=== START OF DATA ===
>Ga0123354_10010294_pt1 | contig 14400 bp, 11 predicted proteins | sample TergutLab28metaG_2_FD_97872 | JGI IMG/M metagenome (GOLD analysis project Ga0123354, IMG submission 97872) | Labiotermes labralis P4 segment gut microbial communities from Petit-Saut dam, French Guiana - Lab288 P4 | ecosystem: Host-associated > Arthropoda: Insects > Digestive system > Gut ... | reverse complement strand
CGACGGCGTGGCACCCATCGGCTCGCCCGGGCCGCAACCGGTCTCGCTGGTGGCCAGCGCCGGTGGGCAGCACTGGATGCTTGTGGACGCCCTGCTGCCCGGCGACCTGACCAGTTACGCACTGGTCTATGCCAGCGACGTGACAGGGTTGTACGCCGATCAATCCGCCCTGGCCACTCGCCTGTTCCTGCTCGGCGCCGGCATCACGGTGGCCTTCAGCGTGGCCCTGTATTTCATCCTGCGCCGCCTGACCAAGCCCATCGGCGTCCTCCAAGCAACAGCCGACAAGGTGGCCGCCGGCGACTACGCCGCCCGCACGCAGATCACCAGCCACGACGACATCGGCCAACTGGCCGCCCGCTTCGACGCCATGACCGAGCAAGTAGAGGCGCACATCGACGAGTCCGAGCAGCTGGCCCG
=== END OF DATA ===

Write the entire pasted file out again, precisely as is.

>Ga0123354_10010294_pt1 | contig 14400 bp, 11 predicted proteins | sample TergutLab28metaG_2_FD_97872 | JGI IMG/M metagenome (GOLD analysis project Ga0123354, IMG submission 97872) | Labiotermes labralis P4 segment gut microbial communities from Petit-Saut dam, French Guiana - Lab288 P4 | ecosystem: Host-associated > Arthropoda: Insects > Digestive system > Gut ... | reverse complement strand
CGACGGCGTGGCACCCATCGGCTCGCCCGGGCCGCAACCGGTCTCGCTGGTGGCCAGCGCCGGTGGGCAGCACTGGATGCTTGTGGACGCCCTGCTGCCCGGCGACCTGACCAGTTACGCACTGGTCTATGCCAGCGACGTGACAGGGTTGTACGCCGATCAATCCGCCCTGGCCACTCGCCTGTTCCTGCTCGGCGCCGGCATCACGGTGGCCTTCAGCGTGGCCCTGTATTTCATCCTGCGCCGCCTGACCAAGCCCATCGGCGTCCTCCAAGCAACAGCCGACAAGGTGGCCGCCGGCGACTACGCCGCCCGCACGCAGATCACCAGCCACGACGACATCGGCCAACTGGCCGCCCGCTTCGACGCCATGACCGAGCAAGTAGAGGCGCACATCGACGAGTCCGAGCAGCTGGCCCG